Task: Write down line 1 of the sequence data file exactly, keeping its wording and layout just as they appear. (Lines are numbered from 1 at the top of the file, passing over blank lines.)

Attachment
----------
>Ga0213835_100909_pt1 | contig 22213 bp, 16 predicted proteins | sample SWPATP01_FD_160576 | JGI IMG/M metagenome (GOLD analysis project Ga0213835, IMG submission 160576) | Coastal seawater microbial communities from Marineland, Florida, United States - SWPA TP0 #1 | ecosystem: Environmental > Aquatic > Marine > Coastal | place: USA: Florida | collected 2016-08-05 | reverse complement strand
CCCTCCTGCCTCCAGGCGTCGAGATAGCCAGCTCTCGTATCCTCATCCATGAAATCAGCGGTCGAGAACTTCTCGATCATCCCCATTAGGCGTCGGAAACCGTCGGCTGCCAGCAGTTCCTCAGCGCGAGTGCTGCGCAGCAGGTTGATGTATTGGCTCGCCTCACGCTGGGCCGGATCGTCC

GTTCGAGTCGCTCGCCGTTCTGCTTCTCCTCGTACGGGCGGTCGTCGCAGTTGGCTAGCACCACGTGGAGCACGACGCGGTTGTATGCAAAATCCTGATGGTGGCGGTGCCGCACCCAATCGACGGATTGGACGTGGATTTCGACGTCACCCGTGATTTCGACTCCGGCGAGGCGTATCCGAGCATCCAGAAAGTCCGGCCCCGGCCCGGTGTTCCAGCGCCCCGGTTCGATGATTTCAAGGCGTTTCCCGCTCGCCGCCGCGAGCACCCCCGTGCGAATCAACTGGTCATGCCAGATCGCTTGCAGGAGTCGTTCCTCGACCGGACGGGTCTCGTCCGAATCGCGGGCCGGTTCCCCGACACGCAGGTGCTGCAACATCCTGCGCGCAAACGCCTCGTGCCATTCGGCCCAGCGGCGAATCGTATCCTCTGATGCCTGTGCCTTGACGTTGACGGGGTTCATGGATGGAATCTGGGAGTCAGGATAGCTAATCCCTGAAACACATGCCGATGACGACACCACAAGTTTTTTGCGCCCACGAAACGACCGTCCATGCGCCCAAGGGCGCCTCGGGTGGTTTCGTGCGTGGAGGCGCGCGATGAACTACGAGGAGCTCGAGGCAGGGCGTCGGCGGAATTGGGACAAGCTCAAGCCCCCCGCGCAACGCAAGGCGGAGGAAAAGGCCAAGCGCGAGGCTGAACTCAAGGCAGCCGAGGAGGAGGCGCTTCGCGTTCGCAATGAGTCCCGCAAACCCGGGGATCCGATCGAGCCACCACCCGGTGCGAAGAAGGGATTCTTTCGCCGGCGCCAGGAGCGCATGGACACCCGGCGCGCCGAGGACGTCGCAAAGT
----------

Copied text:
>Ga0213835_100909_pt1 | contig 22213 bp, 16 predicted proteins | sample SWPATP01_FD_160576 | JGI IMG/M metagenome (GOLD analysis project Ga0213835, IMG submission 160576) | Coastal seawater microbial communities from Marineland, Florida, United States - SWPA TP0 #1 | ecosystem: Environmental > Aquatic > Marine > Coastal | place: USA: Florida | collected 2016-08-05 | reverse complement strand